It’s easy to look back and spot the stumbling block as something that might even resemble a stepping stone. It’s harder to look at a bump on the road being other than, well, a bump on the road, when you’re actually on the road.
Do you get that? Erm, let me try another analogy.
C. B. Mosher once said, ‘Writing is torture. Not writing is torture. The only thing that feels good is having written.’ This could be translated as another thing: both not yet starting and being in the middle of a season suck.
At least, to an extent.
The call came this morning when I was in the shower, and it went straight to voicemail. It started as something usual, commending my portfolio, thanking my time, and saying that I did well. Then I heard ‘unfortunately’, and as much as I hated to admit it, my heart sank a little. My hands were somewhat trembling, listening to how they had a lot of high-calibre applicants this time, and unfortunately, this was where the path ended for me.
I sat there on the edge of my bed, thinking between doing a happy dance for having another extended holiday or being thoroughly disappointed for my fourth rejection.
In the end, the next thing I did was to message my husband. Hearing that he was not disappointed (and genuinely happy that I’d continue to cook good food for him) helped to break my trance, so I watered the plants. Did another batch of laundry. Sat down and ate cake (breakfast). Put dirty plates in the dishwasher.
Then I opened my laptop and wrote this post. I’ve been meaning to write—but for the last two weeks, my parents were here and there was simply no way I would make time to sit down and write. I don’t like to be interrupted when I’m writing—although I know fully that it’s just an excuse to not write.
So another rejection. What’s next?
I never officially declared that I’m looking for a job. Truth to be told, declaring that I’m looking for a job (and not yet finding one) hurts my ego a tiny bit. Plus, I’ve only seriously applied for, like, four jobs in the past four months. While rejected, I can proudly say that I’ve been offered an interview for all four.
One cancelled the job opening (I’m not sure why). Three other simply said different variations of ‘you’re great, but we found others better suited for the opening. We’re sure you’ll find something soon’.
Sometimes it sucks being in the middle of a story, not knowing how it would end. ‘Enjoy the process,’ they say. Honestly, I’ve said that too. ‘Everything happens for a reason,’ they say. Or, ‘You’ll get better things.’ Or, ‘One day you’d look back and realise that this is a part where you were meant to be, to get to where you are.’
I’ve said those things too. But that doesn’t make being in the middle of a story at this exact moment any easier.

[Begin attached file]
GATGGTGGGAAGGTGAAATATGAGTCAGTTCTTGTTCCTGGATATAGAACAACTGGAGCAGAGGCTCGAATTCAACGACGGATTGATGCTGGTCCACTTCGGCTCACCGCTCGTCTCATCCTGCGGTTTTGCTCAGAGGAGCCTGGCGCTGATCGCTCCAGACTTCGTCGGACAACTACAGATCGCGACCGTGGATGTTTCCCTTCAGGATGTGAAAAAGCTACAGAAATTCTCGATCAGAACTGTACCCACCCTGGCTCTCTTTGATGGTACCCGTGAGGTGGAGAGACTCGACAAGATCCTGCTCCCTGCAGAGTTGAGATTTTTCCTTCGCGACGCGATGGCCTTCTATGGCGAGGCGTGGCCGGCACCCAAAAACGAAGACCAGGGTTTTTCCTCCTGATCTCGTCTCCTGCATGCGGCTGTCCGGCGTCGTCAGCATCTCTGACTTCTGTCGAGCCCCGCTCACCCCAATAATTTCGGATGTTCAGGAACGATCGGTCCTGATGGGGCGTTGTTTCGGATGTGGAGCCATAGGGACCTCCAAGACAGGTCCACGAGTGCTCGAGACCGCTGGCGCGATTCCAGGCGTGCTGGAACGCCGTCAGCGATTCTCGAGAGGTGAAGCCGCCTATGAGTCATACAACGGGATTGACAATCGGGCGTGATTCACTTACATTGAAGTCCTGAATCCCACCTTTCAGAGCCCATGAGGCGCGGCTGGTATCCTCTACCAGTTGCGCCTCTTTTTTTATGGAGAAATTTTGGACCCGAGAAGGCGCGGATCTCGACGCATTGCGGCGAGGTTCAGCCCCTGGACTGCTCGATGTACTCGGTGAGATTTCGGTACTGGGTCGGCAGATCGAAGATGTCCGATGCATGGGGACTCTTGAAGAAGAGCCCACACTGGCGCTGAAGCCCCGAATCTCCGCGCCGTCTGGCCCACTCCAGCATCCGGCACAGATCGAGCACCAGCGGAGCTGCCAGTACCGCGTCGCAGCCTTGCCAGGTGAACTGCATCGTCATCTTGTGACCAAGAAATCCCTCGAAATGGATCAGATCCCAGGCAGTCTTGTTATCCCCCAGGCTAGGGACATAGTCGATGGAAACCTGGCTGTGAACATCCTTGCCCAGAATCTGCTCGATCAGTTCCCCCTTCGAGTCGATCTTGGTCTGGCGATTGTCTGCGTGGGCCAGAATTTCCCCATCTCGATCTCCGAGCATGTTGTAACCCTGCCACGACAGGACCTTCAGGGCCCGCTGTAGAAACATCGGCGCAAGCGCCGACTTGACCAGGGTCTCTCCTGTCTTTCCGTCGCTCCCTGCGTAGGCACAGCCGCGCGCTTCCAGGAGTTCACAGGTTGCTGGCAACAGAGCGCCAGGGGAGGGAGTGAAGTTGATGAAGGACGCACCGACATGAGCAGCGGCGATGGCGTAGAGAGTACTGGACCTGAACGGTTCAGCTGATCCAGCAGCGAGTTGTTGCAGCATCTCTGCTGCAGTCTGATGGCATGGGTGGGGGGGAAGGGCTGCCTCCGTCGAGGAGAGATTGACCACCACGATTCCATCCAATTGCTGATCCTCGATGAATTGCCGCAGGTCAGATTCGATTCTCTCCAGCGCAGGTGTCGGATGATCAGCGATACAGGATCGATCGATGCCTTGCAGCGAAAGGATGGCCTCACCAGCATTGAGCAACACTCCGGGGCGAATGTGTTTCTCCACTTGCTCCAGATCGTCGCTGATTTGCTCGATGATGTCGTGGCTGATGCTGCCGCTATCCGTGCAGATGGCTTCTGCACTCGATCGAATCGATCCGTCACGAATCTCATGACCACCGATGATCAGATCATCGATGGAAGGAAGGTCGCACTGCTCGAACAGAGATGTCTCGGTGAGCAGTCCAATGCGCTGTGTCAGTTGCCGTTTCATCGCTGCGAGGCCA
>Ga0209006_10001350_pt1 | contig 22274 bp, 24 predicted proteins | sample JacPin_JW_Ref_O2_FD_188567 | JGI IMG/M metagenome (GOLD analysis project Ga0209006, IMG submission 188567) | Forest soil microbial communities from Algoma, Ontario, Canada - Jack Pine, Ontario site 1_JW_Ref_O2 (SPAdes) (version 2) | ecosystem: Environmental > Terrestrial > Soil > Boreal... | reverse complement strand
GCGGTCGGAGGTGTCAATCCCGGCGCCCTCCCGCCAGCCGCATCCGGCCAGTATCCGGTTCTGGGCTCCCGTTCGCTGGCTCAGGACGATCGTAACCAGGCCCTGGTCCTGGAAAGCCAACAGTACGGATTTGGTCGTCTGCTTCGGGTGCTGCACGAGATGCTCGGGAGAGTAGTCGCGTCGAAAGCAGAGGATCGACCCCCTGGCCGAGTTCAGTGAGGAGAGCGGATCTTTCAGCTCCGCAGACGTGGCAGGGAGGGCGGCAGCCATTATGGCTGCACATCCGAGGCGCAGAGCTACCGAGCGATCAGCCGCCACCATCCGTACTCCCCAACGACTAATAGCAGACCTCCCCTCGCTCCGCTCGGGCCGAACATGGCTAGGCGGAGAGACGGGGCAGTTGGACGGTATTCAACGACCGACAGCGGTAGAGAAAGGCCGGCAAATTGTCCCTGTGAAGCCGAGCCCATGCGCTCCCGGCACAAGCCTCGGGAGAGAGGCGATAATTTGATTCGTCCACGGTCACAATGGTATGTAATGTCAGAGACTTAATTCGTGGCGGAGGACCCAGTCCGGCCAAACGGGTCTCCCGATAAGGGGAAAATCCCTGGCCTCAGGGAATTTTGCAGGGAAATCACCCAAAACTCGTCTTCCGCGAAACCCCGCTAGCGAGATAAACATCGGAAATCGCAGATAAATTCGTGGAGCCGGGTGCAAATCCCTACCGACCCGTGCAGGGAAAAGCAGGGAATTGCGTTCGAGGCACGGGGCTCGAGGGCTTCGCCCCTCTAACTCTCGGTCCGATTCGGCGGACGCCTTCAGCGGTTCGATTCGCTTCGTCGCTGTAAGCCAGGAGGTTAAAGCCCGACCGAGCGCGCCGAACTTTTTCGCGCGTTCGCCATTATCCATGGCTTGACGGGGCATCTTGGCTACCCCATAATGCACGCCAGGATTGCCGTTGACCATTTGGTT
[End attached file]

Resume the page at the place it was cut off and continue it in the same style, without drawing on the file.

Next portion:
I’ve been reading a lot lately. And I’ve been trying hard to balance between reading fiction and nonfiction. I even picked up a few ‘harder’ genres, like historical fiction, apart from what I used to read, like young adult books.
I’m currently halfway through Salt to the Sea by Ruta Sepetys, which won Goodreads 2016 Choice Award. It’s a historical fiction set during World War II, during the war between Russia and Germany.
I’m trying very, very hard not to read the last few pages, because the story is getting intense. Before I pour my heart and soul onto the characters, I want to know whether they live, or die, or if a different fate face them altogether. I want to know how much should I invest emotionally to guard my poor heart before it’s broken by the end of the book.
I mean, it’s a historical fiction about World War II. I’m pretty sure I’ll nurse some kind of heartbreak in the end.
And while I’m not being in the middle of a war, I find myself thinking: well, well, well. It’s not too different than my real life at the moment, isn’t it? I’m dying to know the ending of this life’s season, whether I’d be settling on a job somewhere, writing full-time at home, opening my own brownies business, or doing something else entirely.
The difference is I don’t have the means to glimpse the end.
But you know what? I’m reminded that I’ve seen many, many wonderful endings to my past seasons in life.
I realised, while it’s hard to not know at the moment, I do have faith, and hope, that everything will work out in the end. I am comforted by the fact that I know my own worth, and I know my purpose. Even if I’m not writing for a job—the epitome of a successful adulthood—I’m still living my dream life.
And I’m grateful for my husband, for families and friends, now more than ever. I enjoy coffee more wholly, not just for waking up in the morning. My plants are growing. And I find happiness in preparing breakfast, lunch, and dinner for my little family.
Being in the middle of a life’s season might be hard. But don’t lose hope. There’s definitely a rainbow after the rain. Bonus point for enjoying the beauty of the rain anyway.
Photo used with Creative Commons Zero license.